Now that I’m moving the CPTSD conversation from “an aside” to a main topic in this here blog, I figured it’s time for a good ole definition. Or Three.
But first, a metaphor
Race horses wear cheek pieces called blinders or blinkers that keep their vision focused forward and protect their eyes from dirt and mud. This is a great metaphor for Complex Post Traumatic Stress Disorder, or CPTSD.
But, unlike the horses, people who should have a choice about taking the blinders off frequently don’t even realize they’re there. Living through high levels of psychological stress, the blinders were strategically put on by either a) the abuser who was in power (for purposes of coercion) OR by b) the targeted person, in order to survive the environment.
For example, a young child who grows up with an unhappy parent will most likely tell himself or herself: “It must be my fault”. To the child, that feels like ABSOLUTE TRUTH. And it can last a lifetime. This is a blinder which can be extremely difficult to take off later on, especially if it’s woven with toxic shame and / or toxic loyalty (Stockholm syndrome / trauma bond).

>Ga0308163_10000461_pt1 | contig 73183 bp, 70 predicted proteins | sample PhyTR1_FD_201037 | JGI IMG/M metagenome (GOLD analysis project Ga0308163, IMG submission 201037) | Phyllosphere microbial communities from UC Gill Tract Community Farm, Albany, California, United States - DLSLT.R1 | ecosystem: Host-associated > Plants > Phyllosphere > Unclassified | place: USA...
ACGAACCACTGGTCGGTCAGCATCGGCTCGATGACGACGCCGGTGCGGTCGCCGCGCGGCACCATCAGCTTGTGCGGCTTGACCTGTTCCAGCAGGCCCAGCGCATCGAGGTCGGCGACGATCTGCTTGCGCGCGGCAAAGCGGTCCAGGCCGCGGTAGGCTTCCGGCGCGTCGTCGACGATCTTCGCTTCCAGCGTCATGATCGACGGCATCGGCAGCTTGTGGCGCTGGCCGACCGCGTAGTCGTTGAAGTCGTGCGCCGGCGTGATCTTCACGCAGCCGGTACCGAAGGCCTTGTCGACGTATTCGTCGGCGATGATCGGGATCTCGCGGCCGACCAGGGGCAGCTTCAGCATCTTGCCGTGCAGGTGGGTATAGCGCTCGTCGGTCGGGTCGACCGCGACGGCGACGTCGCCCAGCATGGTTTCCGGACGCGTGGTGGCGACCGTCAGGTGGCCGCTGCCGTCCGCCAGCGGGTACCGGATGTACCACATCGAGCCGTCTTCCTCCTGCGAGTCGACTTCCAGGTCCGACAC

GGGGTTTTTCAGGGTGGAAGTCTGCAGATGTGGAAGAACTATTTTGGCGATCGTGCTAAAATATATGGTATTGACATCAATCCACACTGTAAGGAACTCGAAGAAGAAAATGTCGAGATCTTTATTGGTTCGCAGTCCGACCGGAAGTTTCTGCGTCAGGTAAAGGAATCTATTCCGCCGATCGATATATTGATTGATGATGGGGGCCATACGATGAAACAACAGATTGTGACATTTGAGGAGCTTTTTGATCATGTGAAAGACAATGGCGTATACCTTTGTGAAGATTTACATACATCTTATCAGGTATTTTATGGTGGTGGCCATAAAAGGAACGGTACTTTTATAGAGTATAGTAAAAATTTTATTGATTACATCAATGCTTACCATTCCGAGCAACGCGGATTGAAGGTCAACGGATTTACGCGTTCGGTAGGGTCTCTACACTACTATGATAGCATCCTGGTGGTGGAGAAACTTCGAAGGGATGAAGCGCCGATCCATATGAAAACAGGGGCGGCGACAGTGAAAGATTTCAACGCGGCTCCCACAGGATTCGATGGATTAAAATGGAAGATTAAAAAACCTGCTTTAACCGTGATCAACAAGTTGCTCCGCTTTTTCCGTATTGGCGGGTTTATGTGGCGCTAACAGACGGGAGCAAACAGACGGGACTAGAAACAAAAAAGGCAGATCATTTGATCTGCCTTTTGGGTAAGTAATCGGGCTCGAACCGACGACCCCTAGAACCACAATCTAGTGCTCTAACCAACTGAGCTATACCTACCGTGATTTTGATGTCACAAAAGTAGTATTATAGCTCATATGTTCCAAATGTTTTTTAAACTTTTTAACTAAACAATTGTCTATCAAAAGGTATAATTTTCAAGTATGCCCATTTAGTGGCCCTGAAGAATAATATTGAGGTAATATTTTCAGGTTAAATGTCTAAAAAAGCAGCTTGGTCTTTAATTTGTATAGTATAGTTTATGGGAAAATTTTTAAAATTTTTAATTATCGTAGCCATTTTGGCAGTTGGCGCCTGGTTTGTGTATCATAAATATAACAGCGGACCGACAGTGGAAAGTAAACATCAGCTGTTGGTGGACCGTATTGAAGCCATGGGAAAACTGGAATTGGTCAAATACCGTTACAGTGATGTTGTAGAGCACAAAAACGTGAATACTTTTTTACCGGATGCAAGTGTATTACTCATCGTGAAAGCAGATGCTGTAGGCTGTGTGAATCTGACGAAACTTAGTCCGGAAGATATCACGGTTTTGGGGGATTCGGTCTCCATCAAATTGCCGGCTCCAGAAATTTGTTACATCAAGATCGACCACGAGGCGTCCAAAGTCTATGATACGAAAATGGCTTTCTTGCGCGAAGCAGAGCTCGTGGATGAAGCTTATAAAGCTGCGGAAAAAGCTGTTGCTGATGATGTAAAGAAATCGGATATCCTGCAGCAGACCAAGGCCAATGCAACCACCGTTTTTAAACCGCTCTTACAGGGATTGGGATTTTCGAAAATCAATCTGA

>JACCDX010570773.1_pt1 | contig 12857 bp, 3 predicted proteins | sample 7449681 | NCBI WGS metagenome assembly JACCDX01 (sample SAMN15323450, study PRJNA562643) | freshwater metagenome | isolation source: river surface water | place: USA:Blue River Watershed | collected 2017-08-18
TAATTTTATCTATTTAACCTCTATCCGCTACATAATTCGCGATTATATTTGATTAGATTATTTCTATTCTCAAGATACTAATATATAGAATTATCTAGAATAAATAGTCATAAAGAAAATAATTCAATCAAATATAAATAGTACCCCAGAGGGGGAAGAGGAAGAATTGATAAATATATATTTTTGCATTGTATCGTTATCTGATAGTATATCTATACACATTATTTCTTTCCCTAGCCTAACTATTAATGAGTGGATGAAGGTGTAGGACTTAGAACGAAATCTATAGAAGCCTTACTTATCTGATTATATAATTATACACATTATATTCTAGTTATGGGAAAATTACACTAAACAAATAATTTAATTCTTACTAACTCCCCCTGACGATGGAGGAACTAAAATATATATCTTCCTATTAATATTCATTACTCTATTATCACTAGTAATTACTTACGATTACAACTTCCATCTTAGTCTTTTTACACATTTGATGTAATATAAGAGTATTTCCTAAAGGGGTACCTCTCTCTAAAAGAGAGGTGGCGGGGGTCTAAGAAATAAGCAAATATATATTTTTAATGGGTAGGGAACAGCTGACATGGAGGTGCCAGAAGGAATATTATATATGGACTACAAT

Since explaining that seems to be extremely nebulous and difficult, especially trying to help someone understand who hasn’t been through it – or someone who’s in denial (a common symptom) – I’m going to call for backup. Richard Grannon, Christine Louis de Canonville and Pete Walker, please come to the front desk. You have a phone call.
Richard Grannon (English accent), psychology student / NLP practitioner / self-defense instructor
Here’s a very short video from Richard Grannon which offers the best explanation I have heard. It’s not perfect. But it makes perfect sense to me, so hopefully it will shed some light on your path, too. It’s 2 minutes. Listen till the end.